How Pain Can Change Our Brain Map
Studies suggest that over time, the brain undergoes changes related to long-lasting pain. If someone often has to pay attention to an area that is painful, they may experience changes in how their brain maps that experience on a day-to-day basis. This varies from person to person, and we’re still learning how this happens.
Here’s an example: in a recent study, people experiencing longstanding pelvic pain were found to have more connections in their brains than in those of a pain-free control group, among other findings. The greater the area of pain, the more brain changes were found. (2) This is an example of how the brain can undergo changes with pain, and can help explain how strange and scary it can feel for some.
How Pain Develops
The process that makes pain occur is complex. It often starts with some injury, surgery, or other experience causing tissue stress. First, cells respond by alerting nerves in the tissues. Then, that signal moves to the spinal cord and the brain, also called the central nervous system. The brain weighs the threat of the stress; neurons communicate with each other throughout the brain, in order to compare the stressor to prior experiences, environments, and emotions. The brain, the commander-in-chief, decides if it is dangerous, and responds with a protective signal in the form of pain.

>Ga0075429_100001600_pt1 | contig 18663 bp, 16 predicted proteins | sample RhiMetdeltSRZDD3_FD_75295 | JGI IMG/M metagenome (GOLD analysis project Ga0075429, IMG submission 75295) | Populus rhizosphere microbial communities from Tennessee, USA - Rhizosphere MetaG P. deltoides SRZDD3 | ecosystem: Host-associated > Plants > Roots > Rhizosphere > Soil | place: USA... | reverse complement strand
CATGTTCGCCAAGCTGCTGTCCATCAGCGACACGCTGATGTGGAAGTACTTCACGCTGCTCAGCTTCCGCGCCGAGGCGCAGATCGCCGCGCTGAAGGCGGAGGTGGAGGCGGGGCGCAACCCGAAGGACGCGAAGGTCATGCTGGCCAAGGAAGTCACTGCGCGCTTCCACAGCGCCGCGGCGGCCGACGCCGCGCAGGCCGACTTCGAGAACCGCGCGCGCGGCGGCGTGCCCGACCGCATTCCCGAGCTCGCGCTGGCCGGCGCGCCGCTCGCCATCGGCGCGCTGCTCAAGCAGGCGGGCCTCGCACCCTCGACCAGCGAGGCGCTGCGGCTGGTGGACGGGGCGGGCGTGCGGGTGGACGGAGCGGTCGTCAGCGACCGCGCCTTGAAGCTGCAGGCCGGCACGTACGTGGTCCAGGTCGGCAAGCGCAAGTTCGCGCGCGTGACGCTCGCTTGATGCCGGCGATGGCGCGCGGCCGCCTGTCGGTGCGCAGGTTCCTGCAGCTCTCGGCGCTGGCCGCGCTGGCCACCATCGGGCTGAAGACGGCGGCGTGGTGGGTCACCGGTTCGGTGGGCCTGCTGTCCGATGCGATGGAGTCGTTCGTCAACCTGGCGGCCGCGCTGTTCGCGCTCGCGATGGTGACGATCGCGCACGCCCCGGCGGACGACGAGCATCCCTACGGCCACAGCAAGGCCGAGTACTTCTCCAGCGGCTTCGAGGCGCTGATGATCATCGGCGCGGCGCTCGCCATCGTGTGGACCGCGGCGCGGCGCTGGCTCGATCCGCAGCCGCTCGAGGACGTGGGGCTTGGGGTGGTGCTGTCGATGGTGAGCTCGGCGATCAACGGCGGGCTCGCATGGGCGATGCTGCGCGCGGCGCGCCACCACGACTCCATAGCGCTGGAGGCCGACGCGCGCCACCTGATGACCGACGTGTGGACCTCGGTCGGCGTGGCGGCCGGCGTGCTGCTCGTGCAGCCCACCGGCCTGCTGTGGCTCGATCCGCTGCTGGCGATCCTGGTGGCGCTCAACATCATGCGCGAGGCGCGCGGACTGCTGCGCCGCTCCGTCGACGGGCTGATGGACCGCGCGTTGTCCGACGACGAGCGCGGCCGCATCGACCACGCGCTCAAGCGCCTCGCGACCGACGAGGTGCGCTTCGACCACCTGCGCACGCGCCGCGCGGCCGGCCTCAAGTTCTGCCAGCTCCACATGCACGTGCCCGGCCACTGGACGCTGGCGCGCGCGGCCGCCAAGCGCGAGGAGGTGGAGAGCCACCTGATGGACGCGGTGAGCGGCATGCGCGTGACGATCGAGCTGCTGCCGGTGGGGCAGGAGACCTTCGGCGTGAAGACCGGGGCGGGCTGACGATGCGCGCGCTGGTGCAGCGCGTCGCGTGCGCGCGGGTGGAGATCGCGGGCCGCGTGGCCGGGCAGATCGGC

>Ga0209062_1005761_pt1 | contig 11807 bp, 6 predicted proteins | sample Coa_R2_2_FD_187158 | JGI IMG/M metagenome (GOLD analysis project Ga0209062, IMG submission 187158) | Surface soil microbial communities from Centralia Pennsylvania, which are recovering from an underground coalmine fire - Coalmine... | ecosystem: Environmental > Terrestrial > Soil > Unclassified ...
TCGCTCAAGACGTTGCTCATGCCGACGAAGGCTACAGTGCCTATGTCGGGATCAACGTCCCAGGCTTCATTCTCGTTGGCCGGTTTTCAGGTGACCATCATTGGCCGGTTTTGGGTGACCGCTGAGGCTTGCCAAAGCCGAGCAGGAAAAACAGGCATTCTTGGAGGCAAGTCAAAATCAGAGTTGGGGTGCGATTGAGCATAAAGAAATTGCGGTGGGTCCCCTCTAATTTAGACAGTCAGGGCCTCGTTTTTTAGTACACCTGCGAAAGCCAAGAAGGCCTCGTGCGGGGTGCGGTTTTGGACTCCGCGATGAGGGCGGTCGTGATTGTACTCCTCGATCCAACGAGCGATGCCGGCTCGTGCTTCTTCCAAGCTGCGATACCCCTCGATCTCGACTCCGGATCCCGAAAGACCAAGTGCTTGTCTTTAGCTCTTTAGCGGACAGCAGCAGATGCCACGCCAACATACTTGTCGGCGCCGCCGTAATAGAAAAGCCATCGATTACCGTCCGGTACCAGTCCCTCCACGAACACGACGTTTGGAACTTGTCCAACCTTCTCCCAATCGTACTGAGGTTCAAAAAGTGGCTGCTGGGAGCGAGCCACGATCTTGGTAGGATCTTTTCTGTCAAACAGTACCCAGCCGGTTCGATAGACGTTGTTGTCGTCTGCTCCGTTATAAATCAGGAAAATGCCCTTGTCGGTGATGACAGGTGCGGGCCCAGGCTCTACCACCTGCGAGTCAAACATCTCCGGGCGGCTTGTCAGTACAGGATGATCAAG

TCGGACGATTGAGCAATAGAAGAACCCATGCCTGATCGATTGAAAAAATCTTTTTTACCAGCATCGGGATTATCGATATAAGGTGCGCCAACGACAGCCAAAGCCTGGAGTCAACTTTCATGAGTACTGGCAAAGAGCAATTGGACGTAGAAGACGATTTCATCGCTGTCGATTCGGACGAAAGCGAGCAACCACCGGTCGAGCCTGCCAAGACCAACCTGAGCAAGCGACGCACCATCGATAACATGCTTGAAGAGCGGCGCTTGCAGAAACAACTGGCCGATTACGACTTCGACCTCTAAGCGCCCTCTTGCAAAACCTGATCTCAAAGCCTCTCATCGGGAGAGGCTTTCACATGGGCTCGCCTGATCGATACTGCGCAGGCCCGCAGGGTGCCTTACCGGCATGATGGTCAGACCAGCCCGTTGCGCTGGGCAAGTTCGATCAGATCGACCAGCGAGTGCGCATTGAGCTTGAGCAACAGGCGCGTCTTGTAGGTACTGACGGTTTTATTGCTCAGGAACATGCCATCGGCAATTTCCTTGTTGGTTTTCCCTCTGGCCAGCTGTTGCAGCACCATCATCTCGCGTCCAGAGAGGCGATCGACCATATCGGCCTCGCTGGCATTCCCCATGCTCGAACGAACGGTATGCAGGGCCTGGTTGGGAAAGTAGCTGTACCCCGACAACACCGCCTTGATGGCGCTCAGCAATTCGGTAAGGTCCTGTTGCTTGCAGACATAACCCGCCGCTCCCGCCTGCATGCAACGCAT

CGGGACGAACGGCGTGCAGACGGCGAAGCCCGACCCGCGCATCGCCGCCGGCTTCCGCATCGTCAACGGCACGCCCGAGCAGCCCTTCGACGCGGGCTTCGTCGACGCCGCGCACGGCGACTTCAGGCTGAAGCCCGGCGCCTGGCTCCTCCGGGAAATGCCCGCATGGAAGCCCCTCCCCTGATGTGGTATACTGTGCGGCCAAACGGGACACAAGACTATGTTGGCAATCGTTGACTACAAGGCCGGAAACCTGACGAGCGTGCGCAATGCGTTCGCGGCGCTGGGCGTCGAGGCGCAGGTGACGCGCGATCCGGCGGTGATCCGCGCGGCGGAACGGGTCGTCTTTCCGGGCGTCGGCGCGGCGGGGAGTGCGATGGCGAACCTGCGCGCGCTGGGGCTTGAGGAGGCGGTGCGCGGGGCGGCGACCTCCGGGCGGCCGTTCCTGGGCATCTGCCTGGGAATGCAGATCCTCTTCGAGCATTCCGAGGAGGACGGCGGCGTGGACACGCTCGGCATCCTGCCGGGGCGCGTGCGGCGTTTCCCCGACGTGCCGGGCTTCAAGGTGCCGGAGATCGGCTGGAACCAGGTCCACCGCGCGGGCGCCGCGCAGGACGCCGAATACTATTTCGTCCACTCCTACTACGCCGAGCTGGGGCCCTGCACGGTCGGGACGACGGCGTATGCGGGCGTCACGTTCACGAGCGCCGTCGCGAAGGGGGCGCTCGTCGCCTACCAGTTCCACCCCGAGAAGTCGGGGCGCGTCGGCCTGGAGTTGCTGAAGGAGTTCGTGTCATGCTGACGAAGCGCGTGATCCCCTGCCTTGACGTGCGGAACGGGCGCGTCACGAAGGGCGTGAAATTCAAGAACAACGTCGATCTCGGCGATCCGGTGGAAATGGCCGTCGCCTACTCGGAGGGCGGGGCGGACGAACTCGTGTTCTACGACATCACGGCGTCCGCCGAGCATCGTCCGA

Pain is a great alarm to make you change what you’re doing and move away from a perceived danger. Over time, however, the brain can over-interpret tissue stress signals as dangerous. Imagine an amplifier getting turned up on each danger signal, although the threat is still the same. This is how tissue stress can eventually lead to overly sensitive pain, even after the tissues themselves are healed. (3)
Additionally, your brain attempts to protect the area by smudging its drawing of the sensory and motor maps in a process called cortical remapping. Meaning, neurons have fired so much in an area that they rewire and connections spread out. This may be apparent if pain becomes more diffuse, spreads, and is harder to pinpoint or describe. For example, pain starts at the perineum or the tailbone, but over time is felt in a larger area, like the hips, back, or abdomen.
How Our Brains Can Create Pain
Pain alarms us to protect us, sometimes even when there’s nothing there! After having a limb amputated, people may feel as though the limb is still present and in pain. This is called phantom limb pain. The limb has changed, but the connections within the brain have not. However, over time the connections in the brain will reroute.